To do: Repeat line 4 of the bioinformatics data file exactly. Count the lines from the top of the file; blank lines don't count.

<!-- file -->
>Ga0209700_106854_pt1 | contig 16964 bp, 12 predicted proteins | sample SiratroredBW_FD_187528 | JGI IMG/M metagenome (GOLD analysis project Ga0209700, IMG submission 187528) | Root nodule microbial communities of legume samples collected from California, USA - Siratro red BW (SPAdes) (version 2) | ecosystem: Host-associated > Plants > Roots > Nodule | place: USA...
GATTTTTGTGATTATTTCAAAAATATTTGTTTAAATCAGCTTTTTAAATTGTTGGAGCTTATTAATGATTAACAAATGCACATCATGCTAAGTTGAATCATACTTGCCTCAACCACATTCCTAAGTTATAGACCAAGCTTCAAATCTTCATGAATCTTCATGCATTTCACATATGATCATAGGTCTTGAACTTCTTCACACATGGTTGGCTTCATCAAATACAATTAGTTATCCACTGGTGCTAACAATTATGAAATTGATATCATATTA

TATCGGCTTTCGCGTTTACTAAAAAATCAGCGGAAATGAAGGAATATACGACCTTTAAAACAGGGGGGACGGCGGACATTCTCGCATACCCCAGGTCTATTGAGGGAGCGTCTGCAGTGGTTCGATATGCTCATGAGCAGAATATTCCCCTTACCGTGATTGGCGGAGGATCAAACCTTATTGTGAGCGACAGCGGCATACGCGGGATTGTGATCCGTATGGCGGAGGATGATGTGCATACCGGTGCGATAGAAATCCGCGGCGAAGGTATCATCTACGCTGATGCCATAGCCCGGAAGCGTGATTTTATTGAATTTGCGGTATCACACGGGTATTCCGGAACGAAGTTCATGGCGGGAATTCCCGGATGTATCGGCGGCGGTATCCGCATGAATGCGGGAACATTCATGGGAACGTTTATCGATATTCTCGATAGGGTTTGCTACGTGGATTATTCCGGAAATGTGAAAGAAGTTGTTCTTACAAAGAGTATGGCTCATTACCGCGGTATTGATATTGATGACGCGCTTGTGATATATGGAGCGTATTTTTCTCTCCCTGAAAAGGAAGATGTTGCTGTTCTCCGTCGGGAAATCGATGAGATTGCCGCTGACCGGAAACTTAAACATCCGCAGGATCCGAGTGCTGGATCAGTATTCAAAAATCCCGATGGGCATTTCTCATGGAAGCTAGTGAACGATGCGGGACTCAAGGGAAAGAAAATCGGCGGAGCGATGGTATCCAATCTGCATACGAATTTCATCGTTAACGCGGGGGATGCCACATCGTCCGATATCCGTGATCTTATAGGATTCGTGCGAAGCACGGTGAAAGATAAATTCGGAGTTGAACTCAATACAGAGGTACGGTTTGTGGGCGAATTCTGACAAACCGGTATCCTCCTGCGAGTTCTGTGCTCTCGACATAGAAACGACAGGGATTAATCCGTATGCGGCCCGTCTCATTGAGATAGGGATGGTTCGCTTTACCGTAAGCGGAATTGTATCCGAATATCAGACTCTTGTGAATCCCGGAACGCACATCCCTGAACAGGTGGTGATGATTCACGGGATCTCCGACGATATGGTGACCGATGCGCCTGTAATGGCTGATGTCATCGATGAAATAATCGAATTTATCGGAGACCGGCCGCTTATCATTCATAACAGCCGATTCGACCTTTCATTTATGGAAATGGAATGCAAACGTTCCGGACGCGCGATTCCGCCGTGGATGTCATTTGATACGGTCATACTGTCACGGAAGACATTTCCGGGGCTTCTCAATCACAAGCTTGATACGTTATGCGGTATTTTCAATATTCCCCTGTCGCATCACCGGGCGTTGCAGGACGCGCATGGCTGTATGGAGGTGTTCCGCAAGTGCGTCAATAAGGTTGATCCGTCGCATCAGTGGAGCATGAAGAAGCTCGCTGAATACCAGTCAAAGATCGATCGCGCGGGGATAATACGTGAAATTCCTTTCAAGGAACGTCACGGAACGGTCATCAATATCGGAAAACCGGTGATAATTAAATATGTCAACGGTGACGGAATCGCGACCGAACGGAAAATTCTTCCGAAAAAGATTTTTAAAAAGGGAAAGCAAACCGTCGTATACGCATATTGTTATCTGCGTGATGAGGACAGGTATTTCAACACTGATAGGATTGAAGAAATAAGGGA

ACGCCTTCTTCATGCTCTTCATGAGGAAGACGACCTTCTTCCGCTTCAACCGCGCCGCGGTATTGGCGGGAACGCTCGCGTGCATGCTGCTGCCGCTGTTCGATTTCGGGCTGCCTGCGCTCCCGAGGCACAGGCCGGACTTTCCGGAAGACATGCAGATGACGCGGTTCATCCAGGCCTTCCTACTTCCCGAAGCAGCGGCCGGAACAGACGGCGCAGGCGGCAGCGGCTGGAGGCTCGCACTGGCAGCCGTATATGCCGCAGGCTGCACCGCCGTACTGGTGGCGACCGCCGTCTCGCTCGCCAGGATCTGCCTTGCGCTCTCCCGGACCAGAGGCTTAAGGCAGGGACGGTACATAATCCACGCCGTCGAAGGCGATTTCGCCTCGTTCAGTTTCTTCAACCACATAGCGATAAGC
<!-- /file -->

ACGCCTTCTTCATGCTCTTCATGAGGAAGACGACCTTCTTCCGCTTCAACCGCGCCGCGGTATTGGCGGGAACGCTCGCGTGCATGCTGCTGCCGCTGTTCGATTTCGGGCTGCCTGCGCTCCCGAGGCACAGGCCGGACTTTCCGGAAGACATGCAGATGACGCGGTTCATCCAGGCCTTCCTACTTCCCGAAGCAGCGGCCGGAACAGACGGCGCAGGCGGCAGCGGCTGGAGGCTCGCACTGGCAGCCGTATATGCCGCAGGCTGCACCGCCGTACTGGTGGCGACCGCCGTCTCGCTCGCCAGGATCTGCCTTGCGCTCTCCCGGACCAGAGGCTTAAGGCAGGGACGGTACATAATCCACGCCGTCGAAGGCGATTTCGCCTCGTTCAGTTTCTTCAACCACATAGCGATAAGC